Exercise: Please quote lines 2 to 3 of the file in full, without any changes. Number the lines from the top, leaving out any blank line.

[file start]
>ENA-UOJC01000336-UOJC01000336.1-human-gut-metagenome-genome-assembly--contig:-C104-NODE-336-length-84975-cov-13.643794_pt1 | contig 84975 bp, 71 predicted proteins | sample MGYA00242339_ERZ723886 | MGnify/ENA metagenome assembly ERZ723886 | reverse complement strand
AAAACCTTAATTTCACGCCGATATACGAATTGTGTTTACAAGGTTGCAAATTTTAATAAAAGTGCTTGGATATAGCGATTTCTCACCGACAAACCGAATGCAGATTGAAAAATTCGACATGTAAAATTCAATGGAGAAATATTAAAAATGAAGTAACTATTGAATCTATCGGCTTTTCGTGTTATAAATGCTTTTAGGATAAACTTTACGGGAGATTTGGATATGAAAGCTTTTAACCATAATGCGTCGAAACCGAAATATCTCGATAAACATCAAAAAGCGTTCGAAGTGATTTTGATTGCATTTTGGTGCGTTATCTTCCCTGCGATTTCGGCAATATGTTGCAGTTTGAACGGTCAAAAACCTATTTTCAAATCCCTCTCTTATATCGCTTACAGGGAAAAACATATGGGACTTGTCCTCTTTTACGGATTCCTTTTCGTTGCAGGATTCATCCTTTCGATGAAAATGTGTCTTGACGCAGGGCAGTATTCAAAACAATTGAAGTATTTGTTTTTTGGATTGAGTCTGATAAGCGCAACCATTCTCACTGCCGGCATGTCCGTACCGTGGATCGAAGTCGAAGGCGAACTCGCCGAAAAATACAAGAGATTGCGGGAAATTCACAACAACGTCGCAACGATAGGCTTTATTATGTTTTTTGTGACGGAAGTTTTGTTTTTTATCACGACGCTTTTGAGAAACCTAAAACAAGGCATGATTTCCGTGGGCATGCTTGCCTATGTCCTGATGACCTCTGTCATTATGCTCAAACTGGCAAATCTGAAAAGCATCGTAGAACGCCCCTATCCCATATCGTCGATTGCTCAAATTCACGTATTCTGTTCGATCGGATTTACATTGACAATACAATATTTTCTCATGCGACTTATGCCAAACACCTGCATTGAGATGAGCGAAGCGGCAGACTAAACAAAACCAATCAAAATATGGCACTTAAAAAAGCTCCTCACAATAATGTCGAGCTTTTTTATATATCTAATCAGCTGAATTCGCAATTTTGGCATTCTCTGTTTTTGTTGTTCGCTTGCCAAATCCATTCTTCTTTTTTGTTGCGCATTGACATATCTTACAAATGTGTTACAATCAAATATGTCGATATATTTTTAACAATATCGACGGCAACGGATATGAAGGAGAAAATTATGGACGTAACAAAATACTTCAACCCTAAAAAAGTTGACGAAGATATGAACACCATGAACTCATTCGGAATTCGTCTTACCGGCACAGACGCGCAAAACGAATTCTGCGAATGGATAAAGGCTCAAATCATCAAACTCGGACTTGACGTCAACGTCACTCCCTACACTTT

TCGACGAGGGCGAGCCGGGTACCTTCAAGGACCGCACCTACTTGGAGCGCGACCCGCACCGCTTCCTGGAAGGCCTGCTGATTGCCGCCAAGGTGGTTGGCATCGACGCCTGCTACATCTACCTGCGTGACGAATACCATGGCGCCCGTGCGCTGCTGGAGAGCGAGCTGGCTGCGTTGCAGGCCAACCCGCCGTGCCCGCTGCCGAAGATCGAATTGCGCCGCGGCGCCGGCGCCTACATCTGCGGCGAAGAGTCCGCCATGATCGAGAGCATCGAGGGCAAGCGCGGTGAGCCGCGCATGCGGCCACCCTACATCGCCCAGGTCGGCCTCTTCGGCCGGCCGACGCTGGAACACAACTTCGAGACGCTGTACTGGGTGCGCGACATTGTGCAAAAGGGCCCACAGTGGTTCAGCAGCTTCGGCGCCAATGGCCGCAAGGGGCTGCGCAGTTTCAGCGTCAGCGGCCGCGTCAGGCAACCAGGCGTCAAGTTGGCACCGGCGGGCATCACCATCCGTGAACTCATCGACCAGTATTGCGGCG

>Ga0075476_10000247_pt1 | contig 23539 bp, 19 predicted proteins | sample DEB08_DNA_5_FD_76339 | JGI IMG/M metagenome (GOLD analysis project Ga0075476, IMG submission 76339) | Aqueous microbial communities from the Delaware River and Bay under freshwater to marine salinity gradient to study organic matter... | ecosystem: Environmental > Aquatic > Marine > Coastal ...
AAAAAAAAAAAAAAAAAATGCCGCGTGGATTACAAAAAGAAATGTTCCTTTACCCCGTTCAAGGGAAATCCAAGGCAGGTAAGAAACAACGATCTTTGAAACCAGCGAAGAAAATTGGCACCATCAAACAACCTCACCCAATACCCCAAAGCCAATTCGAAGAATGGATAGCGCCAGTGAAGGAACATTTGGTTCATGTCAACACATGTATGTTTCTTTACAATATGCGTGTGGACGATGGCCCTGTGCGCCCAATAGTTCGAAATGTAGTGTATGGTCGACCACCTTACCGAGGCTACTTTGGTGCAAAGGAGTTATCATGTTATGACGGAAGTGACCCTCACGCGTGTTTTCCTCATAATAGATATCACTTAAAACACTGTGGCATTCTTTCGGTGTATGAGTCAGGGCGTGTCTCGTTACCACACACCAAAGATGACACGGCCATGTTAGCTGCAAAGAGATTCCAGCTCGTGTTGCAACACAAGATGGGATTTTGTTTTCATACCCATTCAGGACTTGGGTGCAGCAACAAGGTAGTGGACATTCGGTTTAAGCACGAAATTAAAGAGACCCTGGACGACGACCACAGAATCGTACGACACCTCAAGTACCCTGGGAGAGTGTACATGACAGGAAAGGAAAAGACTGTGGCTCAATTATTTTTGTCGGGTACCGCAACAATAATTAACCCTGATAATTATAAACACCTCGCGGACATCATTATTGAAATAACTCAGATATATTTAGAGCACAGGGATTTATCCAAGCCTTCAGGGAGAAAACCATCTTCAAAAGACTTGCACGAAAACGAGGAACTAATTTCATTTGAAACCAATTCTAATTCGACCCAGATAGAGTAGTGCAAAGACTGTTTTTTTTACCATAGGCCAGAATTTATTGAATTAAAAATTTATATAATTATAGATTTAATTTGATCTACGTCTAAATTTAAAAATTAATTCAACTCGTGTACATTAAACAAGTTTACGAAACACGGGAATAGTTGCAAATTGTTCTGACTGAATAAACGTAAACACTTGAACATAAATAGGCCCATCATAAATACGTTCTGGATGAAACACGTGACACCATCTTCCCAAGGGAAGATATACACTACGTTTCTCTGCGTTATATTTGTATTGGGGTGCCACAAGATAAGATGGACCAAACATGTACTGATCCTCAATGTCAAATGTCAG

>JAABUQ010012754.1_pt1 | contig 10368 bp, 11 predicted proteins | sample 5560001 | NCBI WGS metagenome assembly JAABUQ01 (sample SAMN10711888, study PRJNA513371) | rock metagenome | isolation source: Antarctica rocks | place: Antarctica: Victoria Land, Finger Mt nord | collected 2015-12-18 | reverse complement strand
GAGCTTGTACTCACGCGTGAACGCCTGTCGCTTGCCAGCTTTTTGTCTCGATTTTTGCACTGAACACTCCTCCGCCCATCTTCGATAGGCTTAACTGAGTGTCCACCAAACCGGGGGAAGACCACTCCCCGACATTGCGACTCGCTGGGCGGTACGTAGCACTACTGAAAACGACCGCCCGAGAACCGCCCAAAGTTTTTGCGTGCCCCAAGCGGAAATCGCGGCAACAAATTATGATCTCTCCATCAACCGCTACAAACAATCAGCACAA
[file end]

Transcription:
AAAACCTTAATTTCACGCCGATATACGAATTGTGTTTACAAGGTTGCAAATTTTAATAAAAGTGCTTGGATATAGCGATTTCTCACCGACAAACCGAATGCAGATTGAAAAATTCGACATGTAAAATTCAATGGAGAAATATTAAAAATGAAGTAACTATTGAATCTATCGGCTTTTCGTGTTATAAATGCTTTTAGGATAAACTTTACGGGAGATTTGGATATGAAAGCTTTTAACCATAATGCGTCGAAACCGAAATATCTCGATAAACATCAAAAAGCGTTCGAAGTGATTTTGATTGCATTTTGGTGCGTTATCTTCCCTGCGATTTCGGCAATATGTTGCAGTTTGAACGGTCAAAAACCTATTTTCAAATCCCTCTCTTATATCGCTTACAGGGAAAAACATATGGGACTTGTCCTCTTTTACGGATTCCTTTTCGTTGCAGGATTCATCCTTTCGATGAAAATGTGTCTTGACGCAGGGCAGTATTCAAAACAATTGAAGTATTTGTTTTTTGGATTGAGTCTGATAAGCGCAACCATTCTCACTGCCGGCATGTCCGTACCGTGGATCGAAGTCGAAGGCGAACTCGCCGAAAAATACAAGAGATTGCGGGAAATTCACAACAACGTCGCAACGATAGGCTTTATTATGTTTTTTGTGACGGAAGTTTTGTTTTTTATCACGACGCTTTTGAGAAACCTAAAACAAGGCATGATTTCCGTGGGCATGCTTGCCTATGTCCTGATGACCTCTGTCATTATGCTCAAACTGGCAAATCTGAAAAGCATCGTAGAACGCCCCTATCCCATATCGTCGATTGCTCAAATTCACGTATTCTGTTCGATCGGATTTACATTGACAATACAATATTTTCTCATGCGACTTATGCCAAACACCTGCATTGAGATGAGCGAAGCGGCAGACTAAACAAAACCAATCAAAATATGGCACTTAAAAAAGCTCCTCACAATAATGTCGAGCTTTTTTATATATCTAATCAGCTGAATTCGCAATTTTGGCATTCTCTGTTTTTGTTGTTCGCTTGCCAAATCCATTCTTCTTTTTTGTTGCGCATTGACATATCTTACAAATGTGTTACAATCAAATATGTCGATATATTTTTAACAATATCGACGGCAACGGATATGAAGGAGAAAATTATGGACGTAACAAAATACTTCAACCCTAAAAAAGTTGACGAAGATATGAACACCATGAACTCATTCGGAATTCGTCTTACCGGCACAGACGCGCAAAACGAATTCTGCGAATGGATAAAGGCTCAAATCATCAAACTCGGACTTGACGTCAACGTCACTCCCTACACTTT

TCGACGAGGGCGAGCCGGGTACCTTCAAGGACCGCACCTACTTGGAGCGCGACCCGCACCGCTTCCTGGAAGGCCTGCTGATTGCCGCCAAGGTGGTTGGCATCGACGCCTGCTACATCTACCTGCGTGACGAATACCATGGCGCCCGTGCGCTGCTGGAGAGCGAGCTGGCTGCGTTGCAGGCCAACCCGCCGTGCCCGCTGCCGAAGATCGAATTGCGCCGCGGCGCCGGCGCCTACATCTGCGGCGAAGAGTCCGCCATGATCGAGAGCATCGAGGGCAAGCGCGGTGAGCCGCGCATGCGGCCACCCTACATCGCCCAGGTCGGCCTCTTCGGCCGGCCGACGCTGGAACACAACTTCGAGACGCTGTACTGGGTGCGCGACATTGTGCAAAAGGGCCCACAGTGGTTCAGCAGCTTCGGCGCCAATGGCCGCAAGGGGCTGCGCAGTTTCAGCGTCAGCGGCCGCGTCAGGCAACCAGGCGTCAAGTTGGCACCGGCGGGCATCACCATCCGTGAACTCATCGACCAGTATTGCGGCG